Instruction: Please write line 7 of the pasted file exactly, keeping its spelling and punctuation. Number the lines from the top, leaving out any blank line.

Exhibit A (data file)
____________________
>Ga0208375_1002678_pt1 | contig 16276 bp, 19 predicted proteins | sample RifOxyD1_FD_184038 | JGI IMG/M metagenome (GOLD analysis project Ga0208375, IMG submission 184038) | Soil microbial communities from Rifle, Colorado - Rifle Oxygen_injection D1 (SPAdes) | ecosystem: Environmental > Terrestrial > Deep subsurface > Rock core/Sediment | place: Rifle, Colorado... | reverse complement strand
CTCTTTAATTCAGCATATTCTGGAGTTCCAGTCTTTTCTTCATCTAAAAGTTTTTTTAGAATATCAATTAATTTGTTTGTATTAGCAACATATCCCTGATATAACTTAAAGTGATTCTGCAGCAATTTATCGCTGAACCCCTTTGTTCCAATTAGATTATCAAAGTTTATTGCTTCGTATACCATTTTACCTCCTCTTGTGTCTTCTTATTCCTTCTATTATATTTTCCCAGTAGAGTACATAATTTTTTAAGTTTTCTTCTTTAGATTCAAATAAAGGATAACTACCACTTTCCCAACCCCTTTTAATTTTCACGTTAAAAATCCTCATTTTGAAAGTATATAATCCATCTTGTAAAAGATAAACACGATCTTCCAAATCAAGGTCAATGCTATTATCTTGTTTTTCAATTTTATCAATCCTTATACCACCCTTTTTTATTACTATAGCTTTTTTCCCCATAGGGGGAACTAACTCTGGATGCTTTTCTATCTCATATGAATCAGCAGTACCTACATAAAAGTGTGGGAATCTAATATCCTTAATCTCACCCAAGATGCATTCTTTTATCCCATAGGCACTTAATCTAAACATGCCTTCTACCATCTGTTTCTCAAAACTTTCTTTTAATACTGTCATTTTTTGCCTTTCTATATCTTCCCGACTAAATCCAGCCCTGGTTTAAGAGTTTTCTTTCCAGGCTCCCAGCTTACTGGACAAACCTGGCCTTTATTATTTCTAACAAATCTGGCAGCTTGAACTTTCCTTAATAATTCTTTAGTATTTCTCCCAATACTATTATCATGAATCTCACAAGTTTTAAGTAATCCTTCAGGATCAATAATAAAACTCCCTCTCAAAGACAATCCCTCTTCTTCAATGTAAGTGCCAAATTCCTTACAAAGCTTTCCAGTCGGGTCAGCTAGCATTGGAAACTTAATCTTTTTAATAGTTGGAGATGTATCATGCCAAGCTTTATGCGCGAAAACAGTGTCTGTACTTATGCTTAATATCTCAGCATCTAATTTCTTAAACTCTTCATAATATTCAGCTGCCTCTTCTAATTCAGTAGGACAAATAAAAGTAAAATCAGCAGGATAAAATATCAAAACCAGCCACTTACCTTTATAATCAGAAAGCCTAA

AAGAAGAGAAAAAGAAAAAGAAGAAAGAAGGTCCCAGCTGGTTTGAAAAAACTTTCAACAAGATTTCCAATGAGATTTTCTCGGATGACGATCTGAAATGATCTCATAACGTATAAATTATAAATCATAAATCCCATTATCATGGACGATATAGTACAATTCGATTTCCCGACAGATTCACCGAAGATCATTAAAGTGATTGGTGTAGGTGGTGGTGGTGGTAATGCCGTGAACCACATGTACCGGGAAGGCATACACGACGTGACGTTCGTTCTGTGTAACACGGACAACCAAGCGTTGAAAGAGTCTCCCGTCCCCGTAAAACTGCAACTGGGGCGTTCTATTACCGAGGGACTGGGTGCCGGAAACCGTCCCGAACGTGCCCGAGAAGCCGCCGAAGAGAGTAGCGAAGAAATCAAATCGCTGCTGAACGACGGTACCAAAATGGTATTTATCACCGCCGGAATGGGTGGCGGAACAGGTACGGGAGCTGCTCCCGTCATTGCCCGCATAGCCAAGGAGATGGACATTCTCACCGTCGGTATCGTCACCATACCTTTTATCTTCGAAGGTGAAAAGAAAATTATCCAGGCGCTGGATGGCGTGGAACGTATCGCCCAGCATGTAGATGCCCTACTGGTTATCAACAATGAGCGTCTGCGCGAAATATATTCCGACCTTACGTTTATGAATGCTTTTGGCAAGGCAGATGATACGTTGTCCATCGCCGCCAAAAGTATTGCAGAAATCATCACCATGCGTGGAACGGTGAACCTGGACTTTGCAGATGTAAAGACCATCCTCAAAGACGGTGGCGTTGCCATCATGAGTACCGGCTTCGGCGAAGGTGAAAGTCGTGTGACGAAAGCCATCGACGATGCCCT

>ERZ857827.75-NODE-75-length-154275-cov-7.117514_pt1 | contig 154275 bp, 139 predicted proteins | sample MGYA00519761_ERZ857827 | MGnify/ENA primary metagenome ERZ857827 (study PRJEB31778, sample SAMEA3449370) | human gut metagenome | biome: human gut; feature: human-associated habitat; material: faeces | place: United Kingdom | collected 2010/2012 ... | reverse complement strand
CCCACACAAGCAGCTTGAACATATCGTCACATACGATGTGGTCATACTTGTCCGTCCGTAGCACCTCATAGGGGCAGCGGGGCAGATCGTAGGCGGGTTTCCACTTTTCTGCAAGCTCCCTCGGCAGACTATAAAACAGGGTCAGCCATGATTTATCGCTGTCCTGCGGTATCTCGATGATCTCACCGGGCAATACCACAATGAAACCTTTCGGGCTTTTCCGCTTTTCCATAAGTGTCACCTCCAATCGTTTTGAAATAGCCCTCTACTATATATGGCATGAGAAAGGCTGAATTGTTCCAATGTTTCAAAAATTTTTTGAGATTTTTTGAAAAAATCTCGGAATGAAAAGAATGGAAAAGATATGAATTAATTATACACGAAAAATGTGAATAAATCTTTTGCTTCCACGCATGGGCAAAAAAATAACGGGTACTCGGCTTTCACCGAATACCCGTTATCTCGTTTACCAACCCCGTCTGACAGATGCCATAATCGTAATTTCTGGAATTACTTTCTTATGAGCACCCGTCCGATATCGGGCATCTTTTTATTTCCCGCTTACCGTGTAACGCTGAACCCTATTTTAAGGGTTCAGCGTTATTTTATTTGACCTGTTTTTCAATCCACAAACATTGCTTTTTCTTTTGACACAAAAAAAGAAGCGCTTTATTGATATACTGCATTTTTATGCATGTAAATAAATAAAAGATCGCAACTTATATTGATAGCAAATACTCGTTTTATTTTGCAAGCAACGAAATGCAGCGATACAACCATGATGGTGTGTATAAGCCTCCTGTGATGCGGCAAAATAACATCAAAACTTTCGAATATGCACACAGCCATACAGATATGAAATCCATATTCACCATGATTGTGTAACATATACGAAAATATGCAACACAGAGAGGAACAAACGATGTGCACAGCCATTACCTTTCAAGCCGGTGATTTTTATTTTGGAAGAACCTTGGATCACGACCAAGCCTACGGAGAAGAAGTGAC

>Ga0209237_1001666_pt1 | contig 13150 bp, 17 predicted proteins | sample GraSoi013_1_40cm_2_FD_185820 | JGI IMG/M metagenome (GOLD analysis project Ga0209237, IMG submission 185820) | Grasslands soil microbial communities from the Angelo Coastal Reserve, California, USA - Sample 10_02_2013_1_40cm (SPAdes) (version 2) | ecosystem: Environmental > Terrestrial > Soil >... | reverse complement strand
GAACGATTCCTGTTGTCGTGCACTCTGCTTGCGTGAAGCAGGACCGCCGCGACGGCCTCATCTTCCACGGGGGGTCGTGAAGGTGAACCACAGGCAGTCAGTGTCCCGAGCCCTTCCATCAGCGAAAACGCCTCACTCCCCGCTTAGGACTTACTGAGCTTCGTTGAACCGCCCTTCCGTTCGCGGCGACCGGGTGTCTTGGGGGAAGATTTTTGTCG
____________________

GAACGATTCCTGTTGTCGTGCACTCTGCTTGCGTGAAGCAGGACCGCCGCGACGGCCTCATCTTCCACGGGGGGTCGTGAAGGTGAACCACAGGCAGTCAGTGTCCCGAGCCCTTCCATCAGCGAAAACGCCTCACTCCCCGCTTAGGACTTACTGAGCTTCGTTGAACCGCCCTTCCGTTCGCGGCGACCGGGTGTCTTGGGGGAAGATTTTTGTCG